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Ian McKellen and the evolution of his 'Lear'

English actor toured 18 months as Shakespeare's tragic king. PBS airs the play tonight.

March 25, 2009|Susan King

Ian McKellen raised more than a few eyebrows when he went the full Monty as "King Lear" on a worldwide tour. But in PBS' "Great Performances" adaptation airing tonight on KCET, McKellen barely shows off his backside. "PBS has its rules," he said with a sigh.

"It's all right to see someone have their eyes gouged out, but it's not right to see an old man with his trousers down."

Though he was fighting a bad case of jet lag, McKellen, 69, put on the charm during a recent visit to Los Angeles. Ensconced in a suite at the Chateau Marmont, the acclaimed actor wore blue jeans and a sweater.

Best known as the wise Gandalf in "The Lord of the Rings" trilogy and the villain Magneto in the "X-Men" films, McKellen performed in the Royal Shakespeare Company's version of the tragedy two years ago at UCLA's Royce Hall. Considered one of the Bard's greatest plays, "King Lear" revolves around an elderly, powerful king who retires from the throne and divides his kingdom among his three daughters, offering the largest share to the one who loves him best. As the daughters show their true colors, Lear descends into madness.

The actor had appeared in other roles in two previous productions of "King Lear" onstage in England. But he never had a burning ambition to play the lead.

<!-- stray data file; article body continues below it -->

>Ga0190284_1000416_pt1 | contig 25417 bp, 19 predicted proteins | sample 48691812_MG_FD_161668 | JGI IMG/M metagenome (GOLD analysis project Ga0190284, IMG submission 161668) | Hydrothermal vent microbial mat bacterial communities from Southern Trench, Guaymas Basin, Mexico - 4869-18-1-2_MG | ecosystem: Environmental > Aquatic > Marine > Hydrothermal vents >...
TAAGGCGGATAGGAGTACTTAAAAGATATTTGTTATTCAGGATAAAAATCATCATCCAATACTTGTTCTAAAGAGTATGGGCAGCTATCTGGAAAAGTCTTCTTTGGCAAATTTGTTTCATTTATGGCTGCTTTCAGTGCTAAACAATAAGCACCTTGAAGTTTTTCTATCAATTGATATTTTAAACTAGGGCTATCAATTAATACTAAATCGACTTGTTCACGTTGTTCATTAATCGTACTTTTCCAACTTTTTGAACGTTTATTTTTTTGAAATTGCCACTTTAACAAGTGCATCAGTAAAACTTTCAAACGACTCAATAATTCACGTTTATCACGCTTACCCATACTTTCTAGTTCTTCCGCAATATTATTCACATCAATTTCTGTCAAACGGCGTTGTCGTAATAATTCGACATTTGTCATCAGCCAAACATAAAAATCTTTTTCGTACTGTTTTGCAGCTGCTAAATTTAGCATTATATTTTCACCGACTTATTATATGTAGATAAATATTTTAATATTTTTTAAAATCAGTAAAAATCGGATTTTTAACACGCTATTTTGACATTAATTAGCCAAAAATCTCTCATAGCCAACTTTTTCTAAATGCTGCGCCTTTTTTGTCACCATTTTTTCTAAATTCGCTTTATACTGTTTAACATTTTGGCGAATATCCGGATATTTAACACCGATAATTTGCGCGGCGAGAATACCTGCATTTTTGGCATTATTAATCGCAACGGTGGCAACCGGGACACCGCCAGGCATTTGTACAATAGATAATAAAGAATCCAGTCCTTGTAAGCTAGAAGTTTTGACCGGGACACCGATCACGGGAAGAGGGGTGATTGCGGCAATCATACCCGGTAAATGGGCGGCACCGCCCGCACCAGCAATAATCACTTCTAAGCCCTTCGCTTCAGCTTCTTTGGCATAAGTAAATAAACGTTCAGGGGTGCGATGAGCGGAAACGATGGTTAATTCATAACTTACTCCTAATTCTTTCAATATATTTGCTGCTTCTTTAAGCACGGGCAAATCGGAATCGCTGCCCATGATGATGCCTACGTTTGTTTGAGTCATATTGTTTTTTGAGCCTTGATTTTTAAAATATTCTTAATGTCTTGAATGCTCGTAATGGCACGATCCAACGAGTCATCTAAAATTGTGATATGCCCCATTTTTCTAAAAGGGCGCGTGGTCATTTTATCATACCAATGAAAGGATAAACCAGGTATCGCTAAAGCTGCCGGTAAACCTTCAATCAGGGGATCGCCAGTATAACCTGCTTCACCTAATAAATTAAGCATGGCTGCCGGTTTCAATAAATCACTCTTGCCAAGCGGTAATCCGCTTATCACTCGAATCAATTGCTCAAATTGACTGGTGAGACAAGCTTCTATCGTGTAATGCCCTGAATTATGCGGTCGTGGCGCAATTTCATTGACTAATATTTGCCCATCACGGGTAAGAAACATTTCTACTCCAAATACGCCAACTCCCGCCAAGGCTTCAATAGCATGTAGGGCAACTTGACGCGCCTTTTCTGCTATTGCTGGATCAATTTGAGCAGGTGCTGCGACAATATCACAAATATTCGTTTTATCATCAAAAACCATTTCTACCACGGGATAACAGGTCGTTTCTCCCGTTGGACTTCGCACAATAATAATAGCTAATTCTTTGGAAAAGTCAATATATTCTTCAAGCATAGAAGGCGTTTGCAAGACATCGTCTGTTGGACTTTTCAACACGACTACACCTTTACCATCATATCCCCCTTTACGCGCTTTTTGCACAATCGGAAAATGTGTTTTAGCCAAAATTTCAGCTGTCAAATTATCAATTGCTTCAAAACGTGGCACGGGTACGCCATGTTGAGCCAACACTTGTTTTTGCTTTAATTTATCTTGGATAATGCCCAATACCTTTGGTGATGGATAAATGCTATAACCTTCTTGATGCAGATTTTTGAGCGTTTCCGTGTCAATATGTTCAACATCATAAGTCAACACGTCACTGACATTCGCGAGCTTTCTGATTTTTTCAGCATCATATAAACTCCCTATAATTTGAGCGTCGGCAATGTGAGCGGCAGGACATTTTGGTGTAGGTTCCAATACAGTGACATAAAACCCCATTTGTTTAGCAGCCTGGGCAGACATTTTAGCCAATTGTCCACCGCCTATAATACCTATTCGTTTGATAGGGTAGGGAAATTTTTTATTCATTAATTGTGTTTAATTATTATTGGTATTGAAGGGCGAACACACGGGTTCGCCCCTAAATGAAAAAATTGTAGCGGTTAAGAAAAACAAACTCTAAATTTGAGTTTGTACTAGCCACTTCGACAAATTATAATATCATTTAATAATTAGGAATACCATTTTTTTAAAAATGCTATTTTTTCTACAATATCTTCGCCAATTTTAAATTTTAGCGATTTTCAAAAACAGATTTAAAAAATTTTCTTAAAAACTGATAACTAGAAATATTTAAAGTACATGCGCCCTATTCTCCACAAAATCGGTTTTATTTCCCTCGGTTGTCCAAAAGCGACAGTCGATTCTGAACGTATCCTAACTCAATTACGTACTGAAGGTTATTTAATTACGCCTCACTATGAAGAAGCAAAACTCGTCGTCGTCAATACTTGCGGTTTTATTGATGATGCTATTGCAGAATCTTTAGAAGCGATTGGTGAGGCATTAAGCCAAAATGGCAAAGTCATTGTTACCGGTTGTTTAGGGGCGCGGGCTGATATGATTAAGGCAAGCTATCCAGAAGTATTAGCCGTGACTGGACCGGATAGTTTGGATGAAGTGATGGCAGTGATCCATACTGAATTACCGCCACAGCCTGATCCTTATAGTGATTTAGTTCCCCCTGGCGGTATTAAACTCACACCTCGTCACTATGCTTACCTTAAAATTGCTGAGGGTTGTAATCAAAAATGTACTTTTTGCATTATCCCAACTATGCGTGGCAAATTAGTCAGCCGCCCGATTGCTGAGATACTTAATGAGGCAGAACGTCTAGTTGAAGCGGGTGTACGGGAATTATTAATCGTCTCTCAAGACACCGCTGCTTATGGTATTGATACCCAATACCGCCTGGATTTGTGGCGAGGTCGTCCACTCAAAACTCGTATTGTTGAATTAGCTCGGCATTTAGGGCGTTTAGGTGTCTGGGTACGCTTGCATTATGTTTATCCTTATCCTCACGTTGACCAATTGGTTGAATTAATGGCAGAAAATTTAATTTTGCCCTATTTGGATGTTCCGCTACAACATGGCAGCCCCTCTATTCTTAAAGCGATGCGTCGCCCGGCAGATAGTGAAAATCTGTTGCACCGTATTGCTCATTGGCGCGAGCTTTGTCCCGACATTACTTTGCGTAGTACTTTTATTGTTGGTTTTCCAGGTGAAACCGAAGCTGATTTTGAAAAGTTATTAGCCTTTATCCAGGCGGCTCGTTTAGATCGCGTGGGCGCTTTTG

"I had seen how much it took out of people, and then I turned out to be right, it's dreadful," he said. "But it certainly helps if you have done a lot of Shakespeare. You find a lot of people doing 'Hamlet' who haven't done much Shakespeare, but with 'Lear,' on the whole, it's people who have been training throughout their careers."

He is glad he did it. "It takes a lot out of you, but it's very rewarding, and having done it I wouldn't mind doing it again. I think there's further to go."

And during the 18-month tour, McKellen's performance changed. "Quite a long time ago, I realized what I most enjoyed doing was not repeating myself, which is when acting gets very boring," he said.

"The point of live theater is that you are genuinely doing it for the audience and just them. Never mind what we did last night. You're keeping yourself free and open and ready within the scope of the production, obviously you can change how far you go in a scene, whether loud or quiet."

McKellen joins a list of stellar actors -- including Christopher Plummer, Laurence Olivier, Ian Holm, Orson Welles and Kevin Kline -- who have tackled "Lear." But he maintains he was never intimidated by past Lears.

"One is so used to the idea that these parts are played regularly by other actors that it's a little bit of a relief to think I may not bring it off but I'll be in good company," he said.

"You have to be your own King Lear. There is no perfect performance. . . . If it comes off, you're lucky, and if you don't, the play still exists for others to do it."

Though "Lear" is considered a tragedy, McKellen doesn't see it that way.

"When he retires he begins to assess his life because of the way people treat him and retreats to this so-called madness and always asks questions," he said.

"He has these constant conversations with the gods. What's touching about it -- and the point of the play, I think, if you want to look at it in moral terms -- is that it's never too late to become better as a person, which he does. . . . It's a better man you see at the end of the play than at the beginning. Self-awareness is possible at any age."

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susan.king@latimes.com

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